Cubers Anonymous: The Fear

Just in time for Halloween, Justin Parnell fights The Fear – you know it, that fear you have when you get that foiled-out, foreign language custom alter… then lose sleep over whether it’s right to cut it from your Cube or keep it in even when no one is playing it.

A Halloweened-themed Cubers Anonymous? No, but the timing sure is convenient. Let’s talk about fear! More specifically, something that is unfortunately rampant in Cube design- fear of change.

I want to preface this article by saying up-front that all of this article is going to be extremely geared towards making your Cube as enjoyable as possible for your group, draft-wise and game-wise. This is often the case for my articles, but today especially so because we a Cube is not allowed to fulfill its potential while worrying about nostalgia and pet cards filling the ranks. I don’t mean to say that these types of cards don’t have a place, but as newer (and from a design and power-level standpoint, better) cards continue to replace older, less effective cards, there are increasingly going to be times where you’ll be faced with the proposition of cutting a card that has existed in your Cube for some time.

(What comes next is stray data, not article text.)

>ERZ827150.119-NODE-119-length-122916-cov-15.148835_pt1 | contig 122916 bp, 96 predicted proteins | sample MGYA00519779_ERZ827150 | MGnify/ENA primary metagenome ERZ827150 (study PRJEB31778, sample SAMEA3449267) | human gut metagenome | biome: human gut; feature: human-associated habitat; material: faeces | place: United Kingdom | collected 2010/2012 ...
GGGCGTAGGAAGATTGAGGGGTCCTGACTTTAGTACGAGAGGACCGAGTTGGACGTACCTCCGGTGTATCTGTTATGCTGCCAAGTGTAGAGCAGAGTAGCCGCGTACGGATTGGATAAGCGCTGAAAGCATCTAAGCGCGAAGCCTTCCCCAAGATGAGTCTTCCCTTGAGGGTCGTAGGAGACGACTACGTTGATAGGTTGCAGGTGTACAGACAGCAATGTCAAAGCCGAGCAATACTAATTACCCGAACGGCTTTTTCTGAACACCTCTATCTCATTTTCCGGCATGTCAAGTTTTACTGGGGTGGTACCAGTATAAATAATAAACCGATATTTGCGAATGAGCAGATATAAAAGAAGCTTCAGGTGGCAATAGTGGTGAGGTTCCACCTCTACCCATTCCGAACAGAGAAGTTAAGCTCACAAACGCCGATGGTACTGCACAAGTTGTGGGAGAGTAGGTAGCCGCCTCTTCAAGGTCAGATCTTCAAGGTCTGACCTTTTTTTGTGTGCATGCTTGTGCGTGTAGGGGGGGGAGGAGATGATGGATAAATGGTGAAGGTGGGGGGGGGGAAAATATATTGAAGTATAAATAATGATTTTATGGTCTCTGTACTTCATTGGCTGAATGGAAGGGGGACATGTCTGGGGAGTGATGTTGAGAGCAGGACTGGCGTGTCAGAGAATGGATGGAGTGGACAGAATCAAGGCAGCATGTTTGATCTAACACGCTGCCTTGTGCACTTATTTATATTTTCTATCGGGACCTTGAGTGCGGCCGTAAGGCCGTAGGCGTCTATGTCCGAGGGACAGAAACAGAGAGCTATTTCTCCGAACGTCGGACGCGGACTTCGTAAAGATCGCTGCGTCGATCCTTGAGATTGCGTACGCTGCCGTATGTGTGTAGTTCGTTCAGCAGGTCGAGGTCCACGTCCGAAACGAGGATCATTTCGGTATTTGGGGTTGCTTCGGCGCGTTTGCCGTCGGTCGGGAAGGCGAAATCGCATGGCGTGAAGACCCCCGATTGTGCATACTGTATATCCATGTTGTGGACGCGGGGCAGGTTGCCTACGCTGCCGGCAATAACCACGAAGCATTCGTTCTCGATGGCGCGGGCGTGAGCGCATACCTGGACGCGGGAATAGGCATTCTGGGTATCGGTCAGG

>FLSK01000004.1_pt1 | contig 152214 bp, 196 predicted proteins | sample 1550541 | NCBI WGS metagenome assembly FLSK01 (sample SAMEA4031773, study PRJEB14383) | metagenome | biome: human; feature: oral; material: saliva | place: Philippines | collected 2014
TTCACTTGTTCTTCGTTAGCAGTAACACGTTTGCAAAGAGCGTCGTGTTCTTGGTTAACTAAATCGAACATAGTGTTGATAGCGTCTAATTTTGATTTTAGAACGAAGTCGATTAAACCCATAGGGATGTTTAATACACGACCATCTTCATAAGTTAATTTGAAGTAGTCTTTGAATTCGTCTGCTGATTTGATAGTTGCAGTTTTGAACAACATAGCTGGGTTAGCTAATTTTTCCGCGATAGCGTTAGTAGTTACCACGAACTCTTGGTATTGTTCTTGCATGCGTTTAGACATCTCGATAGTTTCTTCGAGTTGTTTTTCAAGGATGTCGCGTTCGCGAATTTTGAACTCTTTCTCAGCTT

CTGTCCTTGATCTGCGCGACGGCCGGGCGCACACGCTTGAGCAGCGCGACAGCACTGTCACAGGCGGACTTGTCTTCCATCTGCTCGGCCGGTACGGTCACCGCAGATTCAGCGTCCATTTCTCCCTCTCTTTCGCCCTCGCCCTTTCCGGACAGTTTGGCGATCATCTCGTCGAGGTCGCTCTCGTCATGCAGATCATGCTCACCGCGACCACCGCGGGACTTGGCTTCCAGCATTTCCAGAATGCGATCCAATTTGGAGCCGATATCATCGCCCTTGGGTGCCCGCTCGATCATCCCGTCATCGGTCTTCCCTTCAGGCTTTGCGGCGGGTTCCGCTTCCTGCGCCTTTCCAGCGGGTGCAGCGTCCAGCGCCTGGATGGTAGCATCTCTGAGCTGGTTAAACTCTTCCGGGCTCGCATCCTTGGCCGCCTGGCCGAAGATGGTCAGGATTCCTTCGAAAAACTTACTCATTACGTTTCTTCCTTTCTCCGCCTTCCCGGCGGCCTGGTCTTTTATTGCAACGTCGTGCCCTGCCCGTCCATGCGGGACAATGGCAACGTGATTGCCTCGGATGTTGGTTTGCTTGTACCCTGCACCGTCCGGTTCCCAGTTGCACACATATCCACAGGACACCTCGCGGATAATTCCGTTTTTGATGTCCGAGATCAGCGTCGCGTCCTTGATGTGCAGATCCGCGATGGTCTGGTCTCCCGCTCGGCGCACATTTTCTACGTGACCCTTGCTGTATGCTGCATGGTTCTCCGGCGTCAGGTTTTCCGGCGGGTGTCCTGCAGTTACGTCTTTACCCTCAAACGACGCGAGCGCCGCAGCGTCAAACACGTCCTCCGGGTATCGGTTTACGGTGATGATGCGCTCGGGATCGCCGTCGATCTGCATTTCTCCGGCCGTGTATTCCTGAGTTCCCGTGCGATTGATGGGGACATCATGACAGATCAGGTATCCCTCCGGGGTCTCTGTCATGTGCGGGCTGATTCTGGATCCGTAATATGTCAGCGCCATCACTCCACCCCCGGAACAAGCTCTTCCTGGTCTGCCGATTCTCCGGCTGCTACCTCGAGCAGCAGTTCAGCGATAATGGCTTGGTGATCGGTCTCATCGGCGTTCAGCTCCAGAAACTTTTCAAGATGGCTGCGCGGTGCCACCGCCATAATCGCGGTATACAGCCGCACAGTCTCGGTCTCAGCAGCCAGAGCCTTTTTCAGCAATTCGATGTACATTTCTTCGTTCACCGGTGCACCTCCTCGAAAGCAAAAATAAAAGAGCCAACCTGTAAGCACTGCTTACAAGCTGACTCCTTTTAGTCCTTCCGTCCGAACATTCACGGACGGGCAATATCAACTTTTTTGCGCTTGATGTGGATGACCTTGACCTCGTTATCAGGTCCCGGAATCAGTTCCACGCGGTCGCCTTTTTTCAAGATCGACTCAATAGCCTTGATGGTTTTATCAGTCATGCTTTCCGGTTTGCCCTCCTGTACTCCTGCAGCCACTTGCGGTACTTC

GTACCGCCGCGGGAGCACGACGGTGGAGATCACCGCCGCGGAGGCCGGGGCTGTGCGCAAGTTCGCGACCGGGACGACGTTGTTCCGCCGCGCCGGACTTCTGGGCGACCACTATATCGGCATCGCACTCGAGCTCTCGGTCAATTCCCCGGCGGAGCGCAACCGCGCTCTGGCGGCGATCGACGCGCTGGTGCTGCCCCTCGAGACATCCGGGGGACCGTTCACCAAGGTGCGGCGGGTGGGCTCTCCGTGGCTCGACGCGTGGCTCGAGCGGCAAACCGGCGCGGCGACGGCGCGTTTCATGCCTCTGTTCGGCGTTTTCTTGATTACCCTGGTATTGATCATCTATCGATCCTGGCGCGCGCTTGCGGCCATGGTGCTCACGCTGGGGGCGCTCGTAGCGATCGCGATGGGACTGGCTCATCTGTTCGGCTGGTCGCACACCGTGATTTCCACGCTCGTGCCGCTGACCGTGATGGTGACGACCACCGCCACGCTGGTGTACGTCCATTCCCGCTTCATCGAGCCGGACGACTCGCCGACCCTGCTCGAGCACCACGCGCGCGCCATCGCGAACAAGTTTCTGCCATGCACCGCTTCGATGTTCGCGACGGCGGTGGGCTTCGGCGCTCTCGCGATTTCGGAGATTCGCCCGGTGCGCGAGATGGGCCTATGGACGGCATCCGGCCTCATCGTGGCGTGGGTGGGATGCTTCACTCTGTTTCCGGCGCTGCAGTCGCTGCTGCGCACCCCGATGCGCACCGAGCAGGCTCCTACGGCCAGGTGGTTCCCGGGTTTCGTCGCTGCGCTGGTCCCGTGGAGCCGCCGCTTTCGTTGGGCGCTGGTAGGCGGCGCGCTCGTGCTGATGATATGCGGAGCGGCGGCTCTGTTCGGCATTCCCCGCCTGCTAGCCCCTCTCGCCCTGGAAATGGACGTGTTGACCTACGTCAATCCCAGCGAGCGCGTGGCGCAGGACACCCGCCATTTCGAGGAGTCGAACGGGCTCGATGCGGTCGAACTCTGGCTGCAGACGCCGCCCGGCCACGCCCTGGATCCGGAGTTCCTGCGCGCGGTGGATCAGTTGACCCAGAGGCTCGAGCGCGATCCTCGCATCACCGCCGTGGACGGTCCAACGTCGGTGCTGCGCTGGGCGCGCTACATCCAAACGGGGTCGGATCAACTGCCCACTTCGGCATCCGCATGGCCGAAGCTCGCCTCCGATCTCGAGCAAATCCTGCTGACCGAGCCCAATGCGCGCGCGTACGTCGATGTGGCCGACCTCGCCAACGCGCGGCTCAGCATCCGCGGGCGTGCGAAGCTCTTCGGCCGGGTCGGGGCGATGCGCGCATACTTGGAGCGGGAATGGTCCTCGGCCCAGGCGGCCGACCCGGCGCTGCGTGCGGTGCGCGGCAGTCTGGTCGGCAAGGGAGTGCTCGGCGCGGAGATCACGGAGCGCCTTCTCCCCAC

In short, we’re going to tune your Cube via survival of the fittest by cutting Survival of the Fittest.

In the Pipe, Five By Five

There are three things a well-tuned Cube needs. Anyone care to guess what they are?



Time, money, and power.

The first two are obvious to any Cube owner. Doing anything well takes time, including great Cube design. Magic cards are expensive, grass is green, the sun is hot, etc etc. And power? I don’t mean power with a capital P like Black Lotus and friends. I’m talking about willpower. The willpower to change how you feel about something in your Cube, be it a card, and archetype, or even an entire color. It seems easy to say you have the power to make change, but who are you really trying to convince?

Go look at your Cube list (and go ahead and put it into Cubetutor.com while you’re at it) and tell me if you see any of these cards: